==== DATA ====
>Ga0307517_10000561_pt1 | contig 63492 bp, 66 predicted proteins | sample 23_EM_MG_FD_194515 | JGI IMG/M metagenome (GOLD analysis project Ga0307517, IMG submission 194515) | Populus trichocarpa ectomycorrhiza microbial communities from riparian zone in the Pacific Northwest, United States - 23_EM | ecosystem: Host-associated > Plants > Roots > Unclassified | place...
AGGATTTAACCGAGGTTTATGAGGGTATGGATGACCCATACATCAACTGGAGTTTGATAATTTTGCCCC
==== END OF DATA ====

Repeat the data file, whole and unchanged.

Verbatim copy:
>Ga0307517_10000561_pt1 | contig 63492 bp, 66 predicted proteins | sample 23_EM_MG_FD_194515 | JGI IMG/M metagenome (GOLD analysis project Ga0307517, IMG submission 194515) | Populus trichocarpa ectomycorrhiza microbial communities from riparian zone in the Pacific Northwest, United States - 23_EM | ecosystem: Host-associated > Plants > Roots > Unclassified | place...
AGGATTTAACCGAGGTTTATGAGGGTATGGATGACCCATACATCAACTGGAGTTTGATAATTTTGCCCC